Pooped on Smuggler: Clean up after dogs, rangers advise | AspenTimes.com

Pooped on Smuggler: Clean up after dogs, rangers advise

Janet Urquhart
The Aspen Times
Aspen CO Colorado
Janet Urquhart The Aspen Times

ASPEN – It’s the same crap every spring.

It emerged with last week’s spate of warm weather, and this weekend’s forecast again calls for a good chance of poop on Smuggler Mountain Road.

Pitkin County Open Space and Trails rangers are reminding hikers who head up Smuggler with their four-legged companions that there are rules of the road. They are: Dog guardians must carry and use bags to dispose of their dogs’ waste, they must carry leashes and use them when appropriate, off-leash dogs must be in sight and under voice control, and no more than two dogs are permitted per person (per county ordinance).

Climbing Smuggler, on the edge of Aspen, is among the local populace’s favorite outdoor workouts. Hikers, mountain bikers and dogs travel the dirt road all year long, but come spring, use intensifies and disintegrating dog waste deposited during the winter months emerges.

County ranger John Armstrong said he recently counted 38 piles of dog feces within 20 feet of the kiosk at the base of the road, where a bag dispenser and waste receptacle are placed and signs explain the rules on Smuggler.

“It’s frustrating for those of us who are out there every day,” he said. “Thirty-eight piles of poop within almost an arm’s length of the kiosk? Give me a break.”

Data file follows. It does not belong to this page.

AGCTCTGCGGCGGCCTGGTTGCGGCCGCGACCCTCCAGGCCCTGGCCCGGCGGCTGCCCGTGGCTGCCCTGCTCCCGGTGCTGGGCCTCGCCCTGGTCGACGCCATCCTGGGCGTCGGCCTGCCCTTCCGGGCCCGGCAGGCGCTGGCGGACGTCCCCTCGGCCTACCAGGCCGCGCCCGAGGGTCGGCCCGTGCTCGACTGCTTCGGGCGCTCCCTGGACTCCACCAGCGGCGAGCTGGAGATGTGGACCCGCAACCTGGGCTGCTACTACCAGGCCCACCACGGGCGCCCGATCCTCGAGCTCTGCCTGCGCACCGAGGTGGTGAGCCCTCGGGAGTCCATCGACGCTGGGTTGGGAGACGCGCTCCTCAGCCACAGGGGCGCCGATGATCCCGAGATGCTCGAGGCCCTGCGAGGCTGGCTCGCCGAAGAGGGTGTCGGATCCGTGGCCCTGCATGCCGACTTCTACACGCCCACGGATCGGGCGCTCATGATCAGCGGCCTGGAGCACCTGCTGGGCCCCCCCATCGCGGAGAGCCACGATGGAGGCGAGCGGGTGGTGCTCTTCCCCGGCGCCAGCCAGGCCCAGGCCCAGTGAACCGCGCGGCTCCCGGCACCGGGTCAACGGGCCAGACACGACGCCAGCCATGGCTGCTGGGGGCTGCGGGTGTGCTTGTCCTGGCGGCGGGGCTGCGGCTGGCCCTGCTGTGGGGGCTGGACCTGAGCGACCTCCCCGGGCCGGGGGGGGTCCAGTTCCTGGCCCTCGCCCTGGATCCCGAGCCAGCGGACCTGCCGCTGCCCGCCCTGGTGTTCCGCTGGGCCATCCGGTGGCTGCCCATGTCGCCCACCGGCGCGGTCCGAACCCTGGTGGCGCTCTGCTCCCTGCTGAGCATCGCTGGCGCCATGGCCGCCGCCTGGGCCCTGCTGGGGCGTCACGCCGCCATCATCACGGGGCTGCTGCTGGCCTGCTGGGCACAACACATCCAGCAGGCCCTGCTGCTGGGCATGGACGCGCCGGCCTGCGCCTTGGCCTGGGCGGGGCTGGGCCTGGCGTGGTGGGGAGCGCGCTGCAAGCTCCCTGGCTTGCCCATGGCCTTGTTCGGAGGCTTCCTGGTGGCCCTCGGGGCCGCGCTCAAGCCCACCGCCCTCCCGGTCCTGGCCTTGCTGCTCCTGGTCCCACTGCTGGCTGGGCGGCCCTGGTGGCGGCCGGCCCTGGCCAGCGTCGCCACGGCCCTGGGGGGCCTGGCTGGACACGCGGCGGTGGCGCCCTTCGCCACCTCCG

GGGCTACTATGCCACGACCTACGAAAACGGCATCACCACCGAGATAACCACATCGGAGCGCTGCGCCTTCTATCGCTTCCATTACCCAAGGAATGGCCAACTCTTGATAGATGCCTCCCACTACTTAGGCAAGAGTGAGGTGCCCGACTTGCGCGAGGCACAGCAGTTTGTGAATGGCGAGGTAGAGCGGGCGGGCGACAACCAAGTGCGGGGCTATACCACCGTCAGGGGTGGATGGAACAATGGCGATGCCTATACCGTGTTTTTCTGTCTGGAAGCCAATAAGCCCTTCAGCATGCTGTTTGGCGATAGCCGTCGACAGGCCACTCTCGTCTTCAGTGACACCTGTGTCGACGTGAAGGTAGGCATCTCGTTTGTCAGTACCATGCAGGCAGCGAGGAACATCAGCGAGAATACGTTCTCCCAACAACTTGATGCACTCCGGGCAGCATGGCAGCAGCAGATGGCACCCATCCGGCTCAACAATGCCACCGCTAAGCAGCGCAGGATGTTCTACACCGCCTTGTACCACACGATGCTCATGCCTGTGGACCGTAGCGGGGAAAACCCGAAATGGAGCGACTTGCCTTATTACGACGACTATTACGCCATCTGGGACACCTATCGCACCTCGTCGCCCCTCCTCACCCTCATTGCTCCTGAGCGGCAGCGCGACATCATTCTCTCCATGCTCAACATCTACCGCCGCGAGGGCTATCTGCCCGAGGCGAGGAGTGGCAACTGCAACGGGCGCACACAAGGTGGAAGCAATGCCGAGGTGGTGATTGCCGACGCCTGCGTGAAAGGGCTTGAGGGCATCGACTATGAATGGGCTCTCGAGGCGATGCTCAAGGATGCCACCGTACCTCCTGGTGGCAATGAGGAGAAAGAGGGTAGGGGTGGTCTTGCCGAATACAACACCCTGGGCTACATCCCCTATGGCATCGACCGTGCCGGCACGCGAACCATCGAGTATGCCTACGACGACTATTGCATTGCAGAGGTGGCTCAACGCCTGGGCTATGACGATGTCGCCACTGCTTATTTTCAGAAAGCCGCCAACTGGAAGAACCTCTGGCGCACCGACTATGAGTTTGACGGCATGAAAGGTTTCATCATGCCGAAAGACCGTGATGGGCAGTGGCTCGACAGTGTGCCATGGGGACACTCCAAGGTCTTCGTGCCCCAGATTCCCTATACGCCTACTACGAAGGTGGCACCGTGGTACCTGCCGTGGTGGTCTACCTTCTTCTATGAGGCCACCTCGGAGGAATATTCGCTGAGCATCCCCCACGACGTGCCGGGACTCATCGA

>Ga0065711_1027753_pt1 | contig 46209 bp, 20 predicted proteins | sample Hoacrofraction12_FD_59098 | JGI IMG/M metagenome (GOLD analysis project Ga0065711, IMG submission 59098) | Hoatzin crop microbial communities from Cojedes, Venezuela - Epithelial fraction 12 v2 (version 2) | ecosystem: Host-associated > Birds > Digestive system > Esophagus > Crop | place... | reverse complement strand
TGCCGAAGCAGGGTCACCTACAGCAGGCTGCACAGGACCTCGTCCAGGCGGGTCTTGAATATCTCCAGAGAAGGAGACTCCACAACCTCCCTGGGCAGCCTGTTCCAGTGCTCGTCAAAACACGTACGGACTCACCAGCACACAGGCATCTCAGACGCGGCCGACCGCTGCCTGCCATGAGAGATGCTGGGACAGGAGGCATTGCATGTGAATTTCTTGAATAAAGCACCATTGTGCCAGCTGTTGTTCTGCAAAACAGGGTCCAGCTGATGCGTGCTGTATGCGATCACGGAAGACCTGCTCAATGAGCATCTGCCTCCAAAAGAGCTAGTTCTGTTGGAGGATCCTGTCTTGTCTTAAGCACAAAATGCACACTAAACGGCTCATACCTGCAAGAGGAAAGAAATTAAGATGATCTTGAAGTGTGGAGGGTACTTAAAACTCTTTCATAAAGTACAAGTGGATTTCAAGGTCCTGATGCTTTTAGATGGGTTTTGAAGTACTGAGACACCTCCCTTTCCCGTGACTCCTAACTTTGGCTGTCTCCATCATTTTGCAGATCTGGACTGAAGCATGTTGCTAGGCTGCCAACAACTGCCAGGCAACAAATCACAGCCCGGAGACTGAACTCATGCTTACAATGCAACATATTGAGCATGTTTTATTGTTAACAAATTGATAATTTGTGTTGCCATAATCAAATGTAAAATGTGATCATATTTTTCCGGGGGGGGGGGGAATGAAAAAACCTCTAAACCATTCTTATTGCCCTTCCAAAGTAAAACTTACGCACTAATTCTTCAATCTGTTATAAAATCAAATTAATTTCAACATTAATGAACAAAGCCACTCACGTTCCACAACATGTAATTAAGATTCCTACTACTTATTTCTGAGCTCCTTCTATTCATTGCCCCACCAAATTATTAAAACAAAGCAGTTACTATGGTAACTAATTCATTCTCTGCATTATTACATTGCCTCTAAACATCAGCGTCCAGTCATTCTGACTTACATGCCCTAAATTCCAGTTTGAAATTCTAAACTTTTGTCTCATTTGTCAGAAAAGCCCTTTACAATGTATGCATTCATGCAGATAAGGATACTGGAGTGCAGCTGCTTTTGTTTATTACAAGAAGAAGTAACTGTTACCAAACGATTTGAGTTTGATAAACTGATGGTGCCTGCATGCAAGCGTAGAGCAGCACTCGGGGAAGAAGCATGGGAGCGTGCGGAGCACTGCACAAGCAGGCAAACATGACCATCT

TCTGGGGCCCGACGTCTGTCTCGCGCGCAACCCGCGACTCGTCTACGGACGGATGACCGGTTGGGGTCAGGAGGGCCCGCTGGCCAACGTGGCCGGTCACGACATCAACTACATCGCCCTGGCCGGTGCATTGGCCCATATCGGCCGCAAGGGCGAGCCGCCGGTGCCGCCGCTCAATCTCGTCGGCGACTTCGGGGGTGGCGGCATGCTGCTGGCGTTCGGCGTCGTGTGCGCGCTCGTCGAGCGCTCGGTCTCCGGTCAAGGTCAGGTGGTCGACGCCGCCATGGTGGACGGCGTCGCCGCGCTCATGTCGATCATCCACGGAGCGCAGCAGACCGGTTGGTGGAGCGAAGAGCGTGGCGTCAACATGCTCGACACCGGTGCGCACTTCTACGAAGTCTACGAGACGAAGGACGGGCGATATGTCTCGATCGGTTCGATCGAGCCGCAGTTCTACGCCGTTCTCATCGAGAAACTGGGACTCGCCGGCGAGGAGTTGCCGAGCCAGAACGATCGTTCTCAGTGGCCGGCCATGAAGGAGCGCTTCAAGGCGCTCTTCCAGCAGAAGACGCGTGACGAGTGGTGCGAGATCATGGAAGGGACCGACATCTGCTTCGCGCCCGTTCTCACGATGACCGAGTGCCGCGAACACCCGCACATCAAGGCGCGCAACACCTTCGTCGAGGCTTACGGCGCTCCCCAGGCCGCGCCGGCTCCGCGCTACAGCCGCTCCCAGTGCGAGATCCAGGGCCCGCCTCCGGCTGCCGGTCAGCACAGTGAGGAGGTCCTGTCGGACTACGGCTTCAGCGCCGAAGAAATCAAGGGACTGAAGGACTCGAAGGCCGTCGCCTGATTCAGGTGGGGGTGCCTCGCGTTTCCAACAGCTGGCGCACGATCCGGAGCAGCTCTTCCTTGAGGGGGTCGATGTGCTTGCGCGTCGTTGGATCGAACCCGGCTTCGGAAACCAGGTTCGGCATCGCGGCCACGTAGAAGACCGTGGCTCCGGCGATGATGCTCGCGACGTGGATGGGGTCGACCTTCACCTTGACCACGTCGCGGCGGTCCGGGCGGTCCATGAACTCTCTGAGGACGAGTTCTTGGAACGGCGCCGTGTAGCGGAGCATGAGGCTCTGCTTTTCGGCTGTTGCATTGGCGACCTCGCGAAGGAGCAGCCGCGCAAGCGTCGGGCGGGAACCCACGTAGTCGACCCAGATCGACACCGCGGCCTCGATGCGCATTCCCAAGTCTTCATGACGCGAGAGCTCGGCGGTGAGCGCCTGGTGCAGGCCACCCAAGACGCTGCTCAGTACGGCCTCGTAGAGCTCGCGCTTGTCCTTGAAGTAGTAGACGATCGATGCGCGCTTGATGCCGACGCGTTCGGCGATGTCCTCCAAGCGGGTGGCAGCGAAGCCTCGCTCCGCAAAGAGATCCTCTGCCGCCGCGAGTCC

Smuggler sees regular visits from the rangers, who keep the bag dispenser stocked, empty the three trash cans placed on the bottom stretch of the road, educate dog owners about the rules and field complaints about dog feces and the bagged poop that is left behind.

“It’s really offensive to a lot of people,” Armstrong said.

The county has designated Smuggler Mountain Road as an area where dogs under voice control can run off leash, but too many pet owners aren’t keeping an eye on their pooches and don’t notice when their dogs answer nature’s call, according to Armstrong.

“They have their bag in hand, and they think they’re being a responsible owner, but if they’re not watching, they’re not going to see it,” he said.

Armstrong said he recently cited several people who failed to do their duty after their dog did theirs.

“For us, it’s a zero-tolerance offense,” he said. “I think if we sat at the bottom of the road, we could write tickets all day long.”

Instead, rangers are reminding dog owners to do the right thing this spring.


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